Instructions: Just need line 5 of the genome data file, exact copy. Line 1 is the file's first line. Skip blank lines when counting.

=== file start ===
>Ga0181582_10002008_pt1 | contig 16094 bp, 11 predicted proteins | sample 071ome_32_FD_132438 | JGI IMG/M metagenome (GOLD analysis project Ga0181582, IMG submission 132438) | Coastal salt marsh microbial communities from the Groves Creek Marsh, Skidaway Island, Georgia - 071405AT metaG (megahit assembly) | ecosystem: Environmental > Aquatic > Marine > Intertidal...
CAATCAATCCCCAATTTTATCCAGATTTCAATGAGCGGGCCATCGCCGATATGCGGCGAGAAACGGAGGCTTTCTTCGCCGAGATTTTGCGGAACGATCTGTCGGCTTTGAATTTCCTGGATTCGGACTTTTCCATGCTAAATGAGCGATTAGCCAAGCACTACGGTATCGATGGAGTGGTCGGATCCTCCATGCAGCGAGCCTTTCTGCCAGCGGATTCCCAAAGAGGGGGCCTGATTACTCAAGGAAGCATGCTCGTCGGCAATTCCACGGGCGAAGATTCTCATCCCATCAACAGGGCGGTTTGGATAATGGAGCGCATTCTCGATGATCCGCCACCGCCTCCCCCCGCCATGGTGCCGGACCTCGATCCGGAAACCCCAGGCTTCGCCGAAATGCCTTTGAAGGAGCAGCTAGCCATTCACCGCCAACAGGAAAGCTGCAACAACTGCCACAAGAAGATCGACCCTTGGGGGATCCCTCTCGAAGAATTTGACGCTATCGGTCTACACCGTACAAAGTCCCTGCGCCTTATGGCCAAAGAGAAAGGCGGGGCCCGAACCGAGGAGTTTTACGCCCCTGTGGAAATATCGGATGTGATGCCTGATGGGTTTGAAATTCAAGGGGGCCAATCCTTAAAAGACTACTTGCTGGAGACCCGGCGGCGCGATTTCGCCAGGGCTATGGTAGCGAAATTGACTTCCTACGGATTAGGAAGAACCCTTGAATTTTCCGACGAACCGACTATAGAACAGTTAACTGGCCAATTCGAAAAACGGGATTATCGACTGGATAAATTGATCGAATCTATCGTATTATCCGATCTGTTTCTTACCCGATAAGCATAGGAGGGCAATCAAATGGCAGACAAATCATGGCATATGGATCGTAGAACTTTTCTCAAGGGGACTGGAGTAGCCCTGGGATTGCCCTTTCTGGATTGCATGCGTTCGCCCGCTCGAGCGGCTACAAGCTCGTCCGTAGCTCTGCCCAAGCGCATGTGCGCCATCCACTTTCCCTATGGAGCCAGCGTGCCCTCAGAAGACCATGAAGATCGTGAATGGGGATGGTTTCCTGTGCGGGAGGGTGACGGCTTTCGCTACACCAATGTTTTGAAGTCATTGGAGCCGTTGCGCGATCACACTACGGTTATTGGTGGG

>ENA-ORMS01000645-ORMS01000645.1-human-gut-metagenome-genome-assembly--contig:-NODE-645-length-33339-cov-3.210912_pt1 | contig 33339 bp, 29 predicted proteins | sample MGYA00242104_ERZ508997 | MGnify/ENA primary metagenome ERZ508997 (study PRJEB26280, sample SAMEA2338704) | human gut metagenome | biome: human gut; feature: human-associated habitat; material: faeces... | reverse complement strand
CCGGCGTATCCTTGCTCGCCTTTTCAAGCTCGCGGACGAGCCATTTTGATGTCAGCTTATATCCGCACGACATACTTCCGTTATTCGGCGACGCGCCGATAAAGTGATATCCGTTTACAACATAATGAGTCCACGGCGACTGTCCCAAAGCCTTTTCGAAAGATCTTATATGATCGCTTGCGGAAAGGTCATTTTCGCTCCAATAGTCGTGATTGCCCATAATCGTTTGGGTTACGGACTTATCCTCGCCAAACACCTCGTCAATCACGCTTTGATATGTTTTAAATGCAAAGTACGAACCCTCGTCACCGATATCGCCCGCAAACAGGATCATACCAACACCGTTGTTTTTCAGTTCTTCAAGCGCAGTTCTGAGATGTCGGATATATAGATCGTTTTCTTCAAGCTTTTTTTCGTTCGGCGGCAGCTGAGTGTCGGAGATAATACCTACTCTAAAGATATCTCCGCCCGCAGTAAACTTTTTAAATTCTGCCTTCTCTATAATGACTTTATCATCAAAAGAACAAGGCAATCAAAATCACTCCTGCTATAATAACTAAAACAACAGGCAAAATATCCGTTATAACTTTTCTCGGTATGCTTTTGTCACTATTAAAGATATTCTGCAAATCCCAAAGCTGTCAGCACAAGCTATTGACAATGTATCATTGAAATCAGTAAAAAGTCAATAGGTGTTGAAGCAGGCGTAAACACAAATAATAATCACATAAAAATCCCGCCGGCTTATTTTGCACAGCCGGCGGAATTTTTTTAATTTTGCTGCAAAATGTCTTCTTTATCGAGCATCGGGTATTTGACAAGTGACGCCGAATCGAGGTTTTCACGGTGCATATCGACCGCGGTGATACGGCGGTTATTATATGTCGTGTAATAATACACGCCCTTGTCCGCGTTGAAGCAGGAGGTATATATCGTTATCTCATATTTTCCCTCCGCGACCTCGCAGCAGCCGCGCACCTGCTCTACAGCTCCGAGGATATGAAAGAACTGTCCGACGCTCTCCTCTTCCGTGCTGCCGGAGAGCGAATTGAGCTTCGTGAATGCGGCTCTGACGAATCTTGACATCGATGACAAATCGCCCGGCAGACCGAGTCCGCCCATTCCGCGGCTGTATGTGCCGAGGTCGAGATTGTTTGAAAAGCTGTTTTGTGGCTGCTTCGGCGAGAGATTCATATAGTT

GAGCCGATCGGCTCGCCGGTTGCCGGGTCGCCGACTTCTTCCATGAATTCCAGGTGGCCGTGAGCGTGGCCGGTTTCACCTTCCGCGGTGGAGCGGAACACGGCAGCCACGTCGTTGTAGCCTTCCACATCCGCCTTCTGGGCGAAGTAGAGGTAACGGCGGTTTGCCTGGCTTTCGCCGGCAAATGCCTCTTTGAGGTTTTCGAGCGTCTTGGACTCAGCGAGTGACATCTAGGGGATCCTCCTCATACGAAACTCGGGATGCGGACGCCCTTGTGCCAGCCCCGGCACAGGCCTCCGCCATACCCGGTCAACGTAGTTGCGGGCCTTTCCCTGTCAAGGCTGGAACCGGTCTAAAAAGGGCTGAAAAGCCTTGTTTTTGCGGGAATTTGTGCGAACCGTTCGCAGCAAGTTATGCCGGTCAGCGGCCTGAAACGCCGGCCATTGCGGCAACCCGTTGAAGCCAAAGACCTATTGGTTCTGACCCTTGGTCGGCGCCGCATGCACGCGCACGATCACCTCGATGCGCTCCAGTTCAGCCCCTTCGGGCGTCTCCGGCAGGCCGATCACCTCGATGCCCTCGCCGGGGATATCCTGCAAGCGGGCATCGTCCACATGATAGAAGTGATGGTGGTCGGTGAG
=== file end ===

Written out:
GAGCCGATCGGCTCGCCGGTTGCCGGGTCGCCGACTTCTTCCATGAATTCCAGGTGGCCGTGAGCGTGGCCGGTTTCACCTTCCGCGGTGGAGCGGAACACGGCAGCCACGTCGTTGTAGCCTTCCACATCCGCCTTCTGGGCGAAGTAGAGGTAACGGCGGTTTGCCTGGCTTTCGCCGGCAAATGCCTCTTTGAGGTTTTCGAGCGTCTTGGACTCAGCGAGTGACATCTAGGGGATCCTCCTCATACGAAACTCGGGATGCGGACGCCCTTGTGCCAGCCCCGGCACAGGCCTCCGCCATACCCGGTCAACGTAGTTGCGGGCCTTTCCCTGTCAAGGCTGGAACCGGTCTAAAAAGGGCTGAAAAGCCTTGTTTTTGCGGGAATTTGTGCGAACCGTTCGCAGCAAGTTATGCCGGTCAGCGGCCTGAAACGCCGGCCATTGCGGCAACCCGTTGAAGCCAAAGACCTATTGGTTCTGACCCTTGGTCGGCGCCGCATGCACGCGCACGATCACCTCGATGCGCTCCAGTTCAGCCCCTTCGGGCGTCTCCGGCAGGCCGATCACCTCGATGCCCTCGCCGGGGATATCCTGCAAGCGGGCATCGTCCACATGATAGAAGTGATGGTGGTCGGTGAG